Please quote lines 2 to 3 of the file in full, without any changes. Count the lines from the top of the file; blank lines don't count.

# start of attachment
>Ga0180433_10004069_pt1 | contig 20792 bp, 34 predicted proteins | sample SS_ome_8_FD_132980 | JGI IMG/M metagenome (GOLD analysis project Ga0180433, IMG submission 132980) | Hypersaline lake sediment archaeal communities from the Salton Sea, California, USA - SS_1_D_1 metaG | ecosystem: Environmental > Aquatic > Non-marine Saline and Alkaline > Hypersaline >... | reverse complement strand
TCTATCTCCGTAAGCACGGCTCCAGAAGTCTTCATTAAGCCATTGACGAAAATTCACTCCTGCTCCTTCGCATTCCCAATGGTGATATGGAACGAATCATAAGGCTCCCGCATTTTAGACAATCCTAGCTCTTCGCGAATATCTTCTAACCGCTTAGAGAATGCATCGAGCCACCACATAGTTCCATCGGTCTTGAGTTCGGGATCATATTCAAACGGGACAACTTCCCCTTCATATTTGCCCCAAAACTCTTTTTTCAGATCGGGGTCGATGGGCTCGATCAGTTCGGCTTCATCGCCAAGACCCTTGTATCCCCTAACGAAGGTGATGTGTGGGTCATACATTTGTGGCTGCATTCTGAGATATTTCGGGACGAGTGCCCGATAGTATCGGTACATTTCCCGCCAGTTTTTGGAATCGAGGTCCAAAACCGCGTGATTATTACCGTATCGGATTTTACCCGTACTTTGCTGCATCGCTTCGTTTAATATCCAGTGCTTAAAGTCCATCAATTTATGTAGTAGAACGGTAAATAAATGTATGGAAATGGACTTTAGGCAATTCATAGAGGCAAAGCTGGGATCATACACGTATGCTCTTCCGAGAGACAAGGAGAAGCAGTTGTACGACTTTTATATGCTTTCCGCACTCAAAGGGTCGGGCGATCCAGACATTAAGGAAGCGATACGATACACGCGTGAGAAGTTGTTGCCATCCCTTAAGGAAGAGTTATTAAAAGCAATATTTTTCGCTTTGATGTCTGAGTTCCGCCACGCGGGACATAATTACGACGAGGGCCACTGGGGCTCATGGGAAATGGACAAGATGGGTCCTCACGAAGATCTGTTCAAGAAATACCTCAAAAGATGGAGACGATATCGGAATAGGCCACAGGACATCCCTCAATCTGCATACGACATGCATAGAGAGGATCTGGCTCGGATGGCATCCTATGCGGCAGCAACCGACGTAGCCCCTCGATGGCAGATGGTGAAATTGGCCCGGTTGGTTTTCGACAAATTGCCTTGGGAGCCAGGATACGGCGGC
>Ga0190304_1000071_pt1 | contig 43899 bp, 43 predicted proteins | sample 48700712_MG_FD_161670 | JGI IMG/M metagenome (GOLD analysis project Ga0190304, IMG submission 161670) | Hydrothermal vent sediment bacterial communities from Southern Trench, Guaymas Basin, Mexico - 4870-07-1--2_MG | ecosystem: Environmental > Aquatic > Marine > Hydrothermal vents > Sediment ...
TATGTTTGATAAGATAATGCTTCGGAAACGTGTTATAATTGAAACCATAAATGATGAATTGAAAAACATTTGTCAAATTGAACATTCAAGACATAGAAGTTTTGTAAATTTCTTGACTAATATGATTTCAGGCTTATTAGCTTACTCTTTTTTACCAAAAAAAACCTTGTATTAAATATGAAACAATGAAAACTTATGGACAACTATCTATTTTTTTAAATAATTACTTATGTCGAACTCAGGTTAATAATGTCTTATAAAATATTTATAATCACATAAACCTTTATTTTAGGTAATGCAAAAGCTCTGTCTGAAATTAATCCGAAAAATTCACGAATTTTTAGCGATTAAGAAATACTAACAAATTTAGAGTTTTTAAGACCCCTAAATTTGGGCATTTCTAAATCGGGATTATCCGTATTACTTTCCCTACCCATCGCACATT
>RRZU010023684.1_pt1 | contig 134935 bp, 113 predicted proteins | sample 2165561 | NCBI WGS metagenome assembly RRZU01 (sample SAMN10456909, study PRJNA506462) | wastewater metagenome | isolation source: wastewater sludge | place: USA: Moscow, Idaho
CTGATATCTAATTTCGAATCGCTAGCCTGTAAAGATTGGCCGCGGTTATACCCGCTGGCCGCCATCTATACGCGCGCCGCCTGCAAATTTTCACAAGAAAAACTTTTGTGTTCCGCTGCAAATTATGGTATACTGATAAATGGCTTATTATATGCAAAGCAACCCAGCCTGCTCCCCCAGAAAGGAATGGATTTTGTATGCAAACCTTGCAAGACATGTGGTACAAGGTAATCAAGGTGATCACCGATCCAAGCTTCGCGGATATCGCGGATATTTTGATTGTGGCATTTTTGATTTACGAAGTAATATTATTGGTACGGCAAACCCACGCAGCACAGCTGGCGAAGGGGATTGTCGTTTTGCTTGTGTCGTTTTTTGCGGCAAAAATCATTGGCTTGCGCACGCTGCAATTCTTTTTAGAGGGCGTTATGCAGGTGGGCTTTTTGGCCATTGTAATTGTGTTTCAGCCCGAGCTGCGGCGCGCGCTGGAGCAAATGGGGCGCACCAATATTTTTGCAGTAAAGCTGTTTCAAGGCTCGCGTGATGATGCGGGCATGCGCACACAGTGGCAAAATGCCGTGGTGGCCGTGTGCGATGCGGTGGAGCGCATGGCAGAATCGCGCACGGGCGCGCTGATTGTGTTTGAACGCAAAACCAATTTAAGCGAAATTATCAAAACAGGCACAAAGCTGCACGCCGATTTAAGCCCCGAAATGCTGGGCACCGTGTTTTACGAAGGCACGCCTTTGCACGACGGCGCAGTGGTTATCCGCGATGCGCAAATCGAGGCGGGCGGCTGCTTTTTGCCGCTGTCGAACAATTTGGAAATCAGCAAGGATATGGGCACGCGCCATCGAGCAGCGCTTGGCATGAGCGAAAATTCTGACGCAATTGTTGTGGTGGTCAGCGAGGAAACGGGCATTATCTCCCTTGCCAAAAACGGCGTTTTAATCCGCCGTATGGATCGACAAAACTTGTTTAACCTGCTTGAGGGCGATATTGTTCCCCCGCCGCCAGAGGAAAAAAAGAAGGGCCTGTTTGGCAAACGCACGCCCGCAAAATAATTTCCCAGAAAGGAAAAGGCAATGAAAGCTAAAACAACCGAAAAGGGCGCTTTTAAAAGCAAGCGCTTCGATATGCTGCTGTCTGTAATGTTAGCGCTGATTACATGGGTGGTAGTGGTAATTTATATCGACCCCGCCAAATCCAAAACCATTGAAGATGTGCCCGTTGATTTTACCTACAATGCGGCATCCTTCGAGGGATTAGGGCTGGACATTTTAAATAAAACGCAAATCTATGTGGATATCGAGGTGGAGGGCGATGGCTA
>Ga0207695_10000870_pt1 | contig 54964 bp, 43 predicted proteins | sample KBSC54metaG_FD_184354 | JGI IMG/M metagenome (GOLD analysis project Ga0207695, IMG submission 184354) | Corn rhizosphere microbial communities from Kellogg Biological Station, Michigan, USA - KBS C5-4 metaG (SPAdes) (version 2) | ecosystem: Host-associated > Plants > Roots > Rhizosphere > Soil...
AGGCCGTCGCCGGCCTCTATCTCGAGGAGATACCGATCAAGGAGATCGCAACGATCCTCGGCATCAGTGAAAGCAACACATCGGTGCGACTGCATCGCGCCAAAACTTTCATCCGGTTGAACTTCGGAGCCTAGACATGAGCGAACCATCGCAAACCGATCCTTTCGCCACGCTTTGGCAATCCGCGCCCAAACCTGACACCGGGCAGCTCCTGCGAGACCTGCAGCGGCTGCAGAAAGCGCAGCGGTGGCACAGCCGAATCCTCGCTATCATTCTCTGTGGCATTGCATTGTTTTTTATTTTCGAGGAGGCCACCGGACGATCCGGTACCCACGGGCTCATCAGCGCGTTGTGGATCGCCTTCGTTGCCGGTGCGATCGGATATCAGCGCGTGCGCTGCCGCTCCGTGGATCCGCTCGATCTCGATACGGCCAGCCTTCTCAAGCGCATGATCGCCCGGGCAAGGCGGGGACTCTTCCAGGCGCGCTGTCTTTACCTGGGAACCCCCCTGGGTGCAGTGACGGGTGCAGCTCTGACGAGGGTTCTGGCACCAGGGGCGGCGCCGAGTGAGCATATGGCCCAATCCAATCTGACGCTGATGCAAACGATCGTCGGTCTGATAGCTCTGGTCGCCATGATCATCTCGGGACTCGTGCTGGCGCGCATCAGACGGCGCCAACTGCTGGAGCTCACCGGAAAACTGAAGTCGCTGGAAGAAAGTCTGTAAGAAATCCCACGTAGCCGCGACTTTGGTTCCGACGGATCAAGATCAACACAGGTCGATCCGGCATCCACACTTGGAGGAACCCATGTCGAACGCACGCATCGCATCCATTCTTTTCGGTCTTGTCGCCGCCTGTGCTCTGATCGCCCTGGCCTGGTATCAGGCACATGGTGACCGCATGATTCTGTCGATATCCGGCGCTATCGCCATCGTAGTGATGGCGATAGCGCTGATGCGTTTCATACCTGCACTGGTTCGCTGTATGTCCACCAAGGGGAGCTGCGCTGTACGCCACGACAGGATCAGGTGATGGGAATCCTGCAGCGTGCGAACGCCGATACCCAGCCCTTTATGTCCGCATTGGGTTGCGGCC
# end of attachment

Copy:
TCTATCTCCGTAAGCACGGCTCCAGAAGTCTTCATTAAGCCATTGACGAAAATTCACTCCTGCTCCTTCGCATTCCCAATGGTGATATGGAACGAATCATAAGGCTCCCGCATTTTAGACAATCCTAGCTCTTCGCGAATATCTTCTAACCGCTTAGAGAATGCATCGAGCCACCACATAGTTCCATCGGTCTTGAGTTCGGGATCATATTCAAACGGGACAACTTCCCCTTCATATTTGCCCCAAAACTCTTTTTTCAGATCGGGGTCGATGGGCTCGATCAGTTCGGCTTCATCGCCAAGACCCTTGTATCCCCTAACGAAGGTGATGTGTGGGTCATACATTTGTGGCTGCATTCTGAGATATTTCGGGACGAGTGCCCGATAGTATCGGTACATTTCCCGCCAGTTTTTGGAATCGAGGTCCAAAACCGCGTGATTATTACCGTATCGGATTTTACCCGTACTTTGCTGCATCGCTTCGTTTAATATCCAGTGCTTAAAGTCCATCAATTTATGTAGTAGAACGGTAAATAAATGTATGGAAATGGACTTTAGGCAATTCATAGAGGCAAAGCTGGGATCATACACGTATGCTCTTCCGAGAGACAAGGAGAAGCAGTTGTACGACTTTTATATGCTTTCCGCACTCAAAGGGTCGGGCGATCCAGACATTAAGGAAGCGATACGATACACGCGTGAGAAGTTGTTGCCATCCCTTAAGGAAGAGTTATTAAAAGCAATATTTTTCGCTTTGATGTCTGAGTTCCGCCACGCGGGACATAATTACGACGAGGGCCACTGGGGCTCATGGGAAATGGACAAGATGGGTCCTCACGAAGATCTGTTCAAGAAATACCTCAAAAGATGGAGACGATATCGGAATAGGCCACAGGACATCCCTCAATCTGCATACGACATGCATAGAGAGGATCTGGCTCGGATGGCATCCTATGCGGCAGCAACCGACGTAGCCCCTCGATGGCAGATGGTGAAATTGGCCCGGTTGGTTTTCGACAAATTGCCTTGGGAGCCAGGATACGGCGGC
>Ga0190304_1000071_pt1 | contig 43899 bp, 43 predicted proteins | sample 48700712_MG_FD_161670 | JGI IMG/M metagenome (GOLD analysis project Ga0190304, IMG submission 161670) | Hydrothermal vent sediment bacterial communities from Southern Trench, Guaymas Basin, Mexico - 4870-07-1--2_MG | ecosystem: Environmental > Aquatic > Marine > Hydrothermal vents > Sediment ...